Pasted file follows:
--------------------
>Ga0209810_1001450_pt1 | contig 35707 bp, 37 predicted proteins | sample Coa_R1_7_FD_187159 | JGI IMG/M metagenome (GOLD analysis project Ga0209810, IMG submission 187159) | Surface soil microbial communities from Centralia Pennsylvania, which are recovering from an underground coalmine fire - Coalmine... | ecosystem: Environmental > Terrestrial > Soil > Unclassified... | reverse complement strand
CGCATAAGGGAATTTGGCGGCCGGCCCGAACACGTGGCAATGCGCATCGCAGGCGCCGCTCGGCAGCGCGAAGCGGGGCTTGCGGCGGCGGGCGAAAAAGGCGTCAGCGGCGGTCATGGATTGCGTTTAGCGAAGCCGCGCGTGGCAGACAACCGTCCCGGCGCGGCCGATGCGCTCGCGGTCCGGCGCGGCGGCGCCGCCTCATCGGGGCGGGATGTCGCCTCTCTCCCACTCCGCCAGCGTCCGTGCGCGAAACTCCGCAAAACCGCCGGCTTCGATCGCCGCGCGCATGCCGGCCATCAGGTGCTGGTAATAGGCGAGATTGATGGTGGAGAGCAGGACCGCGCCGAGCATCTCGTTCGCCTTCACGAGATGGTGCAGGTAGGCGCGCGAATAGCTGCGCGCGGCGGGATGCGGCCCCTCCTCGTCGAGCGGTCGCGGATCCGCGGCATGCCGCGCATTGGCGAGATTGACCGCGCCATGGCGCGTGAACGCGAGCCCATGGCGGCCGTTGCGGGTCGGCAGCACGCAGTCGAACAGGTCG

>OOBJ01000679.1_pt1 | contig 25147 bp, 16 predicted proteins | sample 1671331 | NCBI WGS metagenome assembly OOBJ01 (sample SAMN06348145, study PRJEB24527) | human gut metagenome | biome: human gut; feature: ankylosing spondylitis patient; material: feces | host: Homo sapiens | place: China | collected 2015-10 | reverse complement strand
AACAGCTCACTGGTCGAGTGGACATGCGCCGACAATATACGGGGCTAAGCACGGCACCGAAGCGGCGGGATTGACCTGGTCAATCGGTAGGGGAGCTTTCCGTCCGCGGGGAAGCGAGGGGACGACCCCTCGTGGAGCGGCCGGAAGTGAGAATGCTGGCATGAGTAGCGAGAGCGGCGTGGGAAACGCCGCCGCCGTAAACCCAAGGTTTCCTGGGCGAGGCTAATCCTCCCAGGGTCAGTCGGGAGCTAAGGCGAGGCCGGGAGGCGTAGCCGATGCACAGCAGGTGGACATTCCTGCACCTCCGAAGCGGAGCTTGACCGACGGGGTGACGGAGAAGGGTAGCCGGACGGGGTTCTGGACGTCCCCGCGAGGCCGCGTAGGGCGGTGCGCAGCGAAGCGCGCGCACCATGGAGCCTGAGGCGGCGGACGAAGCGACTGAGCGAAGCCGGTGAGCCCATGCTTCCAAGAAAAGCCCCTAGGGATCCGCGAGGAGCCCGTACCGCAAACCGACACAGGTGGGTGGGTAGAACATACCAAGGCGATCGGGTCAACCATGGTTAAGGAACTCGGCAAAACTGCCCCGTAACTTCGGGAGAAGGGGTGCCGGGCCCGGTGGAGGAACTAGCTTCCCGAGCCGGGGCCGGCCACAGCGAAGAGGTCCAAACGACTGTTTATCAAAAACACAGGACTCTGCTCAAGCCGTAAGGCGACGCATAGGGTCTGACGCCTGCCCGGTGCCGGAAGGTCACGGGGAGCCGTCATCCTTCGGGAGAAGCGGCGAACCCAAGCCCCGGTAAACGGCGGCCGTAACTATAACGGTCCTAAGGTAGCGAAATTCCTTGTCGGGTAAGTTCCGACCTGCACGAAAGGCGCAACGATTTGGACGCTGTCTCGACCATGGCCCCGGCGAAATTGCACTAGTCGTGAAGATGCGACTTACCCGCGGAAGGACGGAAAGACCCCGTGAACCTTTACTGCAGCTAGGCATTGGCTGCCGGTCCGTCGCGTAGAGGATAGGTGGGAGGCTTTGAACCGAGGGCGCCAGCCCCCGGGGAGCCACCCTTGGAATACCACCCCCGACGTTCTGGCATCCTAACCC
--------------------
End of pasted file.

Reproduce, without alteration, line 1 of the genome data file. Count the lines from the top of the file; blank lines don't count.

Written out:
>Ga0209810_1001450_pt1 | contig 35707 bp, 37 predicted proteins | sample Coa_R1_7_FD_187159 | JGI IMG/M metagenome (GOLD analysis project Ga0209810, IMG submission 187159) | Surface soil microbial communities from Centralia Pennsylvania, which are recovering from an underground coalmine fire - Coalmine... | ecosystem: Environmental > Terrestrial > Soil > Unclassified... | reverse complement strand